The mayor deserves the credit for carrying forward the idea – it could easily have been binned like other transport improvements – because it is so bloody good, and it works like a dream. The other aspect I really like about the scheme is the help given to walkers as well as cyclists – little maps on the stands fit in nicely with the Legible London scheme for pedestrian signs which started under the previous mayor and continues under Boris. Hundreds of these signs across central London will help lost wanderers – and offer a reminder that the mayor has actually done something. They could well transform the way he is seen.
When it comes to 2012’s election, these bikes could save Boris’s chances of being relected – unlike the rest of his party, who are taking things away, he’s giving us stuff. Like Ken before him, he’ll be seen as a representative of the capital, not of his party.
But this feels like only a start – the scheme has to expand beyond zone 1, and as Dawn points out in At War With The Motorist, London still isn’t a particularly cycle-friendly city. The cycle superhighways feel a bit of a token gesture, although it may not seem that way by 2015, when (if?) the network is due to be completed (with routes from Lewisham opening in 2012, and Woolwich in 2015). When I was in Paris last summer, it looked like a greater effort had been put in to make the city easier for cyclists to negotiate, including little cycle-only roads like the one below.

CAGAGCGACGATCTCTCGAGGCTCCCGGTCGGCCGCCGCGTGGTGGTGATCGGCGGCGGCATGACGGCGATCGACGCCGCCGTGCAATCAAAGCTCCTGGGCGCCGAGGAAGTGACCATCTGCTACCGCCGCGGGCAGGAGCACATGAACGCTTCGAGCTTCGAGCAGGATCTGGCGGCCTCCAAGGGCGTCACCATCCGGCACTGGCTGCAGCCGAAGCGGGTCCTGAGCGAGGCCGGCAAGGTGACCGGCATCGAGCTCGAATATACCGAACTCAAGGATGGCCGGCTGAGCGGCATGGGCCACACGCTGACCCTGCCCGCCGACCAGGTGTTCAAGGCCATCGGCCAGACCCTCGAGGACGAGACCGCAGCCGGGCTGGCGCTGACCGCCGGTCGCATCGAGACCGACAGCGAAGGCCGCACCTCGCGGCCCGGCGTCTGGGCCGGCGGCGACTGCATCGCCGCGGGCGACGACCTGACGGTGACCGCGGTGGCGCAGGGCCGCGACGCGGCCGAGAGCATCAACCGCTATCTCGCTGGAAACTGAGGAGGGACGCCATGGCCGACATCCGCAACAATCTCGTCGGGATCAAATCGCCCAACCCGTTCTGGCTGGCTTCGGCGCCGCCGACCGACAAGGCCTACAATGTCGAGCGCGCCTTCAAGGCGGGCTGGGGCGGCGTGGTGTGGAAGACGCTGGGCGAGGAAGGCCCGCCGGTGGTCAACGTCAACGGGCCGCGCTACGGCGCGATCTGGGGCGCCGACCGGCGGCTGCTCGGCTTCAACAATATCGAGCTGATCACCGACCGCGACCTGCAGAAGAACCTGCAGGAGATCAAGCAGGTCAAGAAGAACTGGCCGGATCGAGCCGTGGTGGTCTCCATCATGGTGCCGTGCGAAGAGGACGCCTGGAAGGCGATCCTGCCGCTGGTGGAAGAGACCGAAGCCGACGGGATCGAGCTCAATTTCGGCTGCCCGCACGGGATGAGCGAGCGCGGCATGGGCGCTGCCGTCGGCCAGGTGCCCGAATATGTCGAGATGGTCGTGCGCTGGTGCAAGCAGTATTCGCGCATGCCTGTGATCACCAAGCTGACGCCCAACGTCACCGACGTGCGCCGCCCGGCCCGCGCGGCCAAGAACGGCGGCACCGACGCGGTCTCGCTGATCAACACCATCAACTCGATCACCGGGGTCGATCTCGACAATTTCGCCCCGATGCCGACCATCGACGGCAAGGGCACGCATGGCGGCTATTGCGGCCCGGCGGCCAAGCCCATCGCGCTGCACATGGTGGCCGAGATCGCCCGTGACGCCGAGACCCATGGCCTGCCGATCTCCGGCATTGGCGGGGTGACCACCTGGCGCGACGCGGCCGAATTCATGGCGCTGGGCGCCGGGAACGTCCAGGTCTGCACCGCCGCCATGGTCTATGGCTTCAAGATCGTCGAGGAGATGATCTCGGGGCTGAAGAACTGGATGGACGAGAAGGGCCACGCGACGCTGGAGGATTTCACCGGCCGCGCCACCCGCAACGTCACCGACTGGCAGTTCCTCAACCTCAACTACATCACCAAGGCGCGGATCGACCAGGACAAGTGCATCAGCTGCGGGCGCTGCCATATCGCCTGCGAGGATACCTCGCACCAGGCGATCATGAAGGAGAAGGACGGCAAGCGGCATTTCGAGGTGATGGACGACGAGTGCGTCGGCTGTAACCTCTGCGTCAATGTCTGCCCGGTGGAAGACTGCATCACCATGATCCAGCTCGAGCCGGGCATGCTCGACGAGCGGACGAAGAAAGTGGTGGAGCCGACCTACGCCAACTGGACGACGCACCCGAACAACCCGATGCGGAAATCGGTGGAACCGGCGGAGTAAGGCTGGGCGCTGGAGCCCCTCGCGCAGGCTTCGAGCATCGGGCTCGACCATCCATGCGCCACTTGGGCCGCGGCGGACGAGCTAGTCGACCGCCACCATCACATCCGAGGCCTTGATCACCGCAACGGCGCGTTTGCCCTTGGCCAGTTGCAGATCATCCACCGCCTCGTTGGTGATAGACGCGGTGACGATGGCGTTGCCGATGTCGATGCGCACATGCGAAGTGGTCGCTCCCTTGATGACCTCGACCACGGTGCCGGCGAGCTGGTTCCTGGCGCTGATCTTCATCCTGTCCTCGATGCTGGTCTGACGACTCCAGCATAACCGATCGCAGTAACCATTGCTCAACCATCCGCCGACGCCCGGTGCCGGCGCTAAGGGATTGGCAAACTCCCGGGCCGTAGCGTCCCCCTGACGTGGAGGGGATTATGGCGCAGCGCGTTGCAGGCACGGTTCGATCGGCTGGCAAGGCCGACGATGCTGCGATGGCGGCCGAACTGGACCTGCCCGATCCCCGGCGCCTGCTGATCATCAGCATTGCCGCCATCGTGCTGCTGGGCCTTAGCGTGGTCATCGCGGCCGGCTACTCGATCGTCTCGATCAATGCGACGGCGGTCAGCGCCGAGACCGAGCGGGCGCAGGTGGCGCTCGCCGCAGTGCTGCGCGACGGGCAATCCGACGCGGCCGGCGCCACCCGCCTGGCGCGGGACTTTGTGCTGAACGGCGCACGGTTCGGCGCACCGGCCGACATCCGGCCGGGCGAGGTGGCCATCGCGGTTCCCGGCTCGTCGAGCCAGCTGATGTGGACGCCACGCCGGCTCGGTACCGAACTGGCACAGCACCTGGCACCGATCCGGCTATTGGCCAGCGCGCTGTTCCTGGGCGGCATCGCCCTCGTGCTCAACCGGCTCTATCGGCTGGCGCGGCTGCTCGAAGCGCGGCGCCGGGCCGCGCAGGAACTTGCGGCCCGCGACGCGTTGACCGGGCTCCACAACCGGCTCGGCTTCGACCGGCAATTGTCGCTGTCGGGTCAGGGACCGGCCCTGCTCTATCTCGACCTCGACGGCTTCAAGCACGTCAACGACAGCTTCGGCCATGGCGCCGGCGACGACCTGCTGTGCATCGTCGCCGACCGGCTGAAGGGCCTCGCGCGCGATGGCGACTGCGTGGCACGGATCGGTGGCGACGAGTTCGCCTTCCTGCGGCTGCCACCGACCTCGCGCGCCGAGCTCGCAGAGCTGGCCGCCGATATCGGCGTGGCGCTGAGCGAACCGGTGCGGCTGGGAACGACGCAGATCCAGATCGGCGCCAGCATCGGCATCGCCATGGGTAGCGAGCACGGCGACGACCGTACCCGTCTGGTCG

The feeling that this is only the start is what makes the cycle hire scheme so exciting. I think 30 July 2010 will be the day London started its journey into becoming a cycling city. The fact that the mayor doesn’t quite seem to know what he’s let himself in for adds a thrill to all this.
So what next? It’s reported that Boris is looking at an electric car hire scheme – based on Paris’s Autolib’ – but I’m going to read something into what he said on Friday at the scheme’s launch, and something I spotted at Hyde Park Corner…: “In 1904, 20 per cent of journeys were made by bicycle in London. I want to see a figure like that again. If you can’t turn the clock back to 1904, what’s the point of being a Conservative?”
Going back to 1904? Saddle up!